The Man Who Fell To Earth (1976) from Tuna and Johnny Web (Uncle Scoopy; Greg Wroblewski)
We split on this one. Tuna likes it. Scoop kinda likes the first half and admires the imagination and thought that went into the film, but finds the second half very weak and the film to be too long in general.
Tuna's comments in white:
The Man Who Fell to Earth is a Nicolas Roeg film about an alien whose planet is dying from drought. After watching a lot of Earth TV with his family, he decides to visit Earth because it has lots of water. Using the advanced knowledge of his planet, he writes several patentable ideas, and forms a huge conglomerate, placing Buck Henry in charge. As his company builds, he acquires more and more expert help, including Rip Torn, a science professor who spent most of his time bedding coeds before the job came. Only Clark and Torn know his true identity.
Bowie, now worth hundreds of millions, eventually announces that all company assets will be redirected into a space program. He is about to take off, when the government seizes his assets, and puts him in protective custody, where he becomes isolated from both human company and contact with his own people. The story, like much of Roeg's work, is about someone living alone in a strange society, and dealing with loneliness. Except for David Bowie, everyone in the film ages because it takes place over several years, so Bowie gradually grows apart from the humans he had known, even though he becomes increasingly more human and debauched. His chances of going to his own world get slimmer and slimmer, so he gradually becomes a civilization of one.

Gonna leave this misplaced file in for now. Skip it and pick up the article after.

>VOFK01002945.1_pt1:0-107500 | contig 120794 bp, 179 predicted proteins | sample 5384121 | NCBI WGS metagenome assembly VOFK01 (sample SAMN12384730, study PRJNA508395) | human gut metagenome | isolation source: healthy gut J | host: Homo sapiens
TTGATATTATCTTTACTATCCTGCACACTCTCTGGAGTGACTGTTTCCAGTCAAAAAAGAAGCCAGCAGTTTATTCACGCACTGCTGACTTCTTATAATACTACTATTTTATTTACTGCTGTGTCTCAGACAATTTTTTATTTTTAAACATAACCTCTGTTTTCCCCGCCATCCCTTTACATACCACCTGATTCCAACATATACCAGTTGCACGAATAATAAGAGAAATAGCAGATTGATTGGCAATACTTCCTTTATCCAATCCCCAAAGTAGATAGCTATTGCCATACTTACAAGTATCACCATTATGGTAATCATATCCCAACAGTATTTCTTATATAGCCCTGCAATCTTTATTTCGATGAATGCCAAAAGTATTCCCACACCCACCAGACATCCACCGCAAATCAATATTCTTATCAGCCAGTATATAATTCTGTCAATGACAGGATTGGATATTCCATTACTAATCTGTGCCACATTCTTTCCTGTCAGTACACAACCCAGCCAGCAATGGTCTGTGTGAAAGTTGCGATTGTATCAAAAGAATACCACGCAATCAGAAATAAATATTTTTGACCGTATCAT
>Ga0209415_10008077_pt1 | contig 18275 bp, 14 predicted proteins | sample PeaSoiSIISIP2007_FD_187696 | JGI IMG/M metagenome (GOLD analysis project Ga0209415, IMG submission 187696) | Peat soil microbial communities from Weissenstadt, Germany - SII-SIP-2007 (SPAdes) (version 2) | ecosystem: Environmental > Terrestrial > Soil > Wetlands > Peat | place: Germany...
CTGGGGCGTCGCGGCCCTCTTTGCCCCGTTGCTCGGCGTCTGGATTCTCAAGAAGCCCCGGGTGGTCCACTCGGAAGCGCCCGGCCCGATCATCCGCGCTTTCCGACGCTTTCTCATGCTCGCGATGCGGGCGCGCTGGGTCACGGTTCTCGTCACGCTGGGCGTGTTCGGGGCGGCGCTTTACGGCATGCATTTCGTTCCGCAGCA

The film was shot on location, mostly in New Mexico, but with a largely British crew. Like much of Roeg's work, the story is told with a non-linear time line, and includes a lot of nudity. It was not a box office smash, nor were any of Roeg's other films, but he has never been bothered by his lack of commercial success. Producer Barry Spikings said that if Roeg was offered a script that looked like it had commercial potential, he would turn it down.
On the other hand, The Man Who Fell To Earth was a real achievement, and somewhat ahead of its time, although the uncut version is a very long watch. Other, shorter cuts exist, but I understand that they are not worth seeing. Even uncut, the viewer needs to work to keep up with it, and evidently the censored versions make no sense at all. Roeg's imagery, as usual, was wonderful, which helped the 140 minutes pass pleasantly.
I am giving this a C+ with the warning that it is not for everyone.
Scoop's comments in yellow:
I am absolutely in that group of people Tuna referred to - the people for whom it is NOT. I need to get the special edition and read that screenplay, and maybe I'll figure out the second half of the movie.